Creating The Tauri Workflow

Thanks to Jacob Bolda, we have a workflow to automatically create and release cross-platform apps with Tauri on GitHub. Apart from building the binary for the various platforms (Linux, Mac, and Windows), the action would also upload the binary for you as a release on GitHub. It also uses the Create a Release action made by Jacob to achieve this.

To use this workflow, create a .github directory in the root of nota-web. In this directory, create another directory named workflows. We would then create a workflow file in .github/workflows/, and name it release-tauri-app.yml.

In release-tauri-app.yml, we would add a workflow that builds the binaries for Linux, macOS, and Windows. This workflow would also upload the binaries as a draft release on GitHub. The workflow would be triggered whenever we push to the master.

Open release-tauri-app.yml, and add the snippet below:

name: release-tauri-app

on:
  push:
    branches:
      - master
    paths:
      - '**/package.json'

jobs:
  check-build:
    runs-on: ubuntu-latest
    timeout-minutes: 30

    steps:
      — uses: actions/[email protected]
      — name: setup node
        uses: actions/[email protected]
        with:
          node-version: 12
      — name: install rust stable
        uses: actions-rs/[email protected]
        with:
          toolchain: stable
          profile: minimal
      — name: install webkit2gtk
        run: |
          sudo apt-get update
          sudo apt-get install -y webkit2gtk-4.0
      — run: yarn
      — name: build nota for tauri app
        run: yarn build
      — run: cargo install tauri-bundler --force
      — name: build tauri app
        run: yarn tauri:build

  create-release:
    needs: check-build
    runs-on: ubuntu-latest
    outputs:
      RELEASE_UPLOAD_URL: ${{ steps.create_tauri_release.outputs.upload_url }}

    steps:
      — uses: actions/[email protected]
      — name: setup node
        uses: actions/[email protected]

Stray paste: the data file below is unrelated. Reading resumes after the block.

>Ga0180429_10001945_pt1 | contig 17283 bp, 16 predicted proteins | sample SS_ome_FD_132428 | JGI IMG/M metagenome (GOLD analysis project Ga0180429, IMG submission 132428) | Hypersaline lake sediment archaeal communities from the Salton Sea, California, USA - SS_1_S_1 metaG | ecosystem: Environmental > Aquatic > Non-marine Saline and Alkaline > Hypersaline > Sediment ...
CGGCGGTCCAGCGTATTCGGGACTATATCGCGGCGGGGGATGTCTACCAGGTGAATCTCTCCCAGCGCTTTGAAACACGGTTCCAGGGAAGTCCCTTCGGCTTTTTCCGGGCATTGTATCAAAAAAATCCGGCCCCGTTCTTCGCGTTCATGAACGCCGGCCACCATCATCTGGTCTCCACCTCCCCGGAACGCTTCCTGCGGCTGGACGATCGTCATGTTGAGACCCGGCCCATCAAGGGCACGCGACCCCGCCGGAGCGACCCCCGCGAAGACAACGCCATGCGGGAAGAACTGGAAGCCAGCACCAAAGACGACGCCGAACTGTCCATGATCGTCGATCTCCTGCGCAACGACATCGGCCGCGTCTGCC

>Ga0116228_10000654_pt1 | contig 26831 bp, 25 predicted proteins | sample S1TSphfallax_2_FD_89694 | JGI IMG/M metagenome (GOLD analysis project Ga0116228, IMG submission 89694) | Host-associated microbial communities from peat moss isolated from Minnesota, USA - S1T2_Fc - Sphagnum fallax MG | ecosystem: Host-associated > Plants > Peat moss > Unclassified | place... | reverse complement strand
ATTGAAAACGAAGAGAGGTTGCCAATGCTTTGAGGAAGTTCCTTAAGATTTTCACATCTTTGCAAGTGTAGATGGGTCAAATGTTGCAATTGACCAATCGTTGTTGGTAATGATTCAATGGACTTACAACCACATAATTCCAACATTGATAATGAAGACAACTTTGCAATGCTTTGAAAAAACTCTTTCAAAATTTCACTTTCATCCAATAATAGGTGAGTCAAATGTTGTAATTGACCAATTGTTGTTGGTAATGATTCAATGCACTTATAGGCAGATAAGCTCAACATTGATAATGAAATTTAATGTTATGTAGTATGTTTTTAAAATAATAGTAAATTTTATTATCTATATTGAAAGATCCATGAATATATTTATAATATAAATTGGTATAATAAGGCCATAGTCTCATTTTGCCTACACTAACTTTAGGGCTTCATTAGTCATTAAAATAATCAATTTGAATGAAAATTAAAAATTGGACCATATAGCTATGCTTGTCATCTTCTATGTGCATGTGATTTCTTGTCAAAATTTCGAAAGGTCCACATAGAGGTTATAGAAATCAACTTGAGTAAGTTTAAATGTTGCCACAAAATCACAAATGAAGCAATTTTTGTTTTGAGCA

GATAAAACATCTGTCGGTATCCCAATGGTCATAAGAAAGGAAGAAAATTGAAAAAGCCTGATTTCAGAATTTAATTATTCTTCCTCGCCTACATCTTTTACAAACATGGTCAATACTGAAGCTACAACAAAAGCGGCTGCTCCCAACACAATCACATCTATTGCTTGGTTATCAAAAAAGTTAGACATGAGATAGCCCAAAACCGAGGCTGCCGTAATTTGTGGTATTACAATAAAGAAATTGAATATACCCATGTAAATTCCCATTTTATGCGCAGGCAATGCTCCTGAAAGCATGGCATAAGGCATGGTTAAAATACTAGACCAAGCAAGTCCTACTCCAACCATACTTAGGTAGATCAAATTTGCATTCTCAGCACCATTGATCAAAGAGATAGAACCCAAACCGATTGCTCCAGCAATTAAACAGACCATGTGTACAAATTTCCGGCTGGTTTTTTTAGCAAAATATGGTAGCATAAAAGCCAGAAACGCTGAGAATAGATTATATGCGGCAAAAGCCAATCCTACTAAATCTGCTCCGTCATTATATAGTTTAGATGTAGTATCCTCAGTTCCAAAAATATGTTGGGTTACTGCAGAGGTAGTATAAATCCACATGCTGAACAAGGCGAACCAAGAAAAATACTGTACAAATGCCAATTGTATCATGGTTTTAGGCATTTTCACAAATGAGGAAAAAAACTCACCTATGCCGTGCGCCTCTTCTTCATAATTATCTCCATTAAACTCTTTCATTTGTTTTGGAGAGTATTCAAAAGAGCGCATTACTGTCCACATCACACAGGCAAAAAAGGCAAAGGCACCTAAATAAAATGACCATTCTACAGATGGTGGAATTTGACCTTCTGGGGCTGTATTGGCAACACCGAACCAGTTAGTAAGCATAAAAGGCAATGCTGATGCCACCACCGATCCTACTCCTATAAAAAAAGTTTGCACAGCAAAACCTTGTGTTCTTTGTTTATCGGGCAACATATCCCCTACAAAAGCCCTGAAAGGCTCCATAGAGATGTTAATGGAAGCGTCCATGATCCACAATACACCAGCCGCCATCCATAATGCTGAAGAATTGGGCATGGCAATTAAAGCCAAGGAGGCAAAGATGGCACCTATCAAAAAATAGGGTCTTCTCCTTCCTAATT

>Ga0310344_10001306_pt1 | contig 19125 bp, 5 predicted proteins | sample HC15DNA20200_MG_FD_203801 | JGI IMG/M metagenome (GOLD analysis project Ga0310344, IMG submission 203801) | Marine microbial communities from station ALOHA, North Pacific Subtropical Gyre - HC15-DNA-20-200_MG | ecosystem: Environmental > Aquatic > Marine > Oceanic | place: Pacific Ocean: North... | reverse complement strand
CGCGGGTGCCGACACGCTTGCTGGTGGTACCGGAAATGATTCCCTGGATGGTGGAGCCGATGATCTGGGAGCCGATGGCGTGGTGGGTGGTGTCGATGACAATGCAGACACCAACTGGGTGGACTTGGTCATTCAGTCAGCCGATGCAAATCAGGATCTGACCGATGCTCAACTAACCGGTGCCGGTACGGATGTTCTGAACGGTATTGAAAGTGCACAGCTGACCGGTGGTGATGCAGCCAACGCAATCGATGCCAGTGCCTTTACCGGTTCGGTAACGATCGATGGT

with:
          node-version: 12
      — name: get version
        run: echo ::set-env name=PACKAGE_VERSION::$(node -p "require('./package.json').version")
      — name: create release
        id: create_tauri_release
        uses: jbolda/[email protected]
        env:
          GITHUB_TOKEN: ${{ secrets.GITHUB_TOKEN }}
        with:
          tag_name: ${{ matrix.package.name }}-v${{ env.PACKAGE_VERSION }}
          release_name: 'Release nota app v${{ env.PACKAGE_VERSION }}'
          body: 'See the assets to download this version and install.'
          draft: true
          prerelease: false

  create-and-upload-assets:
    needs: create-release
    runs-on: ${{ matrix.platform }}
    timeout-minutes: 30

    strategy:
      fail-fast: false
      matrix:
        platform: [ubuntu-latest, macos-latest, windows-latest]
        include:
          — platform: ubuntu-latest
            buildFolder: bundle/deb
            ext: \_0.1.0_amd64.deb
            compressed: ''
          — platform: macos-latest
            buildFolder: bundle/osx
            ext: .app
            compressed: .tgz
          — platform: windows-latest
            buildFolder: ''
            ext: .x64.msi
            compressed: ''

    steps:
      — uses: actions/[email protected]
      — name: setup node
        uses: actions/[email protected]
        with:
          node-version: 12
      — name: install rust stable
        uses: actions-rs/[email protected]
        with:
          toolchain: stable
          profile: minimal
      — name: install webkit2gtk (ubuntu only)